I picture a two-dimensional silhouette cat. It has two legs. A two-dimensional cat cannot have the stability that a three-dimensional cat does. Like a human, it must hop from leg to leg, using more than one point per foot to stay balanced. But unlike a human in three dimensions, a cat in two dimensions stays effortlessly balanced when standing still. Two legs are adequate for two dimensions.
A four dimensional cat would look like... what? To balance a three-legged stool, we need a two-dimensional plane and three points. To balance a four-legged, four-dimensional stool, to define it in four dimensions, we have to add another point. Four points: Stability.
But four legs is not ideal for a four-dimensional cat any more than three legs is ideal for a three-dimensional cat. When a three-dimensional, three-legged cat moves, no matter how slowly it moves, it must always lose stability during the step, because it must lift one of its three legs to walk, leaving only two, an unstable configuration. And when it balances on those two legs, the third leg can only be on one side or the other of those two legs, and so the cat can tip over on that side. (Realistically, of course, three-legged cats learn not to shift their weight in that direction, so as not to tip over. But this is a theoretical cat. A spherical cat, if you will.) Two legs gives the cat one degree of freedom, and adding another two legs balances the cat through that axis.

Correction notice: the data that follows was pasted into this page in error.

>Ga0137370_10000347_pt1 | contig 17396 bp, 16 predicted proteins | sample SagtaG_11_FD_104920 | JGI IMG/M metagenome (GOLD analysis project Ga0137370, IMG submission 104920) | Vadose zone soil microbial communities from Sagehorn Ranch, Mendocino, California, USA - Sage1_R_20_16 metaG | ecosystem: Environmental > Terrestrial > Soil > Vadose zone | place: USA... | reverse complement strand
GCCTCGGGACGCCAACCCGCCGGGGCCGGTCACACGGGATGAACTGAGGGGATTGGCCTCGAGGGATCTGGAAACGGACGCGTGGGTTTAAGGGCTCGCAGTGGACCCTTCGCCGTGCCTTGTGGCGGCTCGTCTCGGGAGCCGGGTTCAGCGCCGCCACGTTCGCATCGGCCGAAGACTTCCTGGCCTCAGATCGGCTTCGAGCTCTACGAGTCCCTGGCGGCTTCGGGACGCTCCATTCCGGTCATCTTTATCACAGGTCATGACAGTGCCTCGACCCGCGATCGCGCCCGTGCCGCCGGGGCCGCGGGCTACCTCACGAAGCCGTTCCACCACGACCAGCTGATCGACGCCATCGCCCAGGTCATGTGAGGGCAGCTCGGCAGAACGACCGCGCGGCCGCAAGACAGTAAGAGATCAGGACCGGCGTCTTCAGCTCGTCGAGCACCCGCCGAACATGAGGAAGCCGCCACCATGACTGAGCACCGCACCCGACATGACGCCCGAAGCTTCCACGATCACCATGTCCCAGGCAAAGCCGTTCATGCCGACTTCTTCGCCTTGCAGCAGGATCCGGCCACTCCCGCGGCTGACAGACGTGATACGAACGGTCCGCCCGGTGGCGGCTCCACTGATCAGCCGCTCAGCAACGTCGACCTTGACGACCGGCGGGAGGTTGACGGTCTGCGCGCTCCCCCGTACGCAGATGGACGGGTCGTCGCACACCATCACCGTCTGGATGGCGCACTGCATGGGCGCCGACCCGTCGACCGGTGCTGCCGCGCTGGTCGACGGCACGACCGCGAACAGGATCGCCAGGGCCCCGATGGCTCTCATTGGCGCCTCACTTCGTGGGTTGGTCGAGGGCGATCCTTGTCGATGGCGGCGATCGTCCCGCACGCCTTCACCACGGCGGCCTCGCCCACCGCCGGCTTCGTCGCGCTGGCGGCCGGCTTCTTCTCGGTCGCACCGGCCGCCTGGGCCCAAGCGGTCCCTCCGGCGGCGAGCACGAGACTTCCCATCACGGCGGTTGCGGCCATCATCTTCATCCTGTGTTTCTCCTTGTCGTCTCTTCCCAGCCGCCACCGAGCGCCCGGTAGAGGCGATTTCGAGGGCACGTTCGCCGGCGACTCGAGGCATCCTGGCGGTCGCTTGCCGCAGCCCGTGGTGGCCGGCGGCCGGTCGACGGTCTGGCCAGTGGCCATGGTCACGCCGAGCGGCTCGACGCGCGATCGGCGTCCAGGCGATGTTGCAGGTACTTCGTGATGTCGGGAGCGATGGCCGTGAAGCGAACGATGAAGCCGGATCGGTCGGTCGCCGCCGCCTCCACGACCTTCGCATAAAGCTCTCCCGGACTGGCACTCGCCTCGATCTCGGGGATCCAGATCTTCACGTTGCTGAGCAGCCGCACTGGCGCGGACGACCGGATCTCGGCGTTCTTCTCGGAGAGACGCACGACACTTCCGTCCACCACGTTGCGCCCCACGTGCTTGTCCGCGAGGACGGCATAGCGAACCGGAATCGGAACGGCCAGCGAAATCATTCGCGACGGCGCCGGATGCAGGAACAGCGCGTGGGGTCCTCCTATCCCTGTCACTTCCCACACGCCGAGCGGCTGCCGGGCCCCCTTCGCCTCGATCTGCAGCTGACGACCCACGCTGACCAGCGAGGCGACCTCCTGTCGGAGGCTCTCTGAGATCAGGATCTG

So a four-dimensional cat, like our four-legged stool, must have four legs for balance; but on each side of those four legs it must have one leg, placed along the fourth dimension. A four-dimensional cat with three legs is like a three-dimensional cat with two legs: It can balance along all dimensions but one. Add a fourth leg to the four-dimensional cat, and you have the equivalent of the three-dimensional cat with three legs: Stability. But to have movement, do you add one more leg, or two more?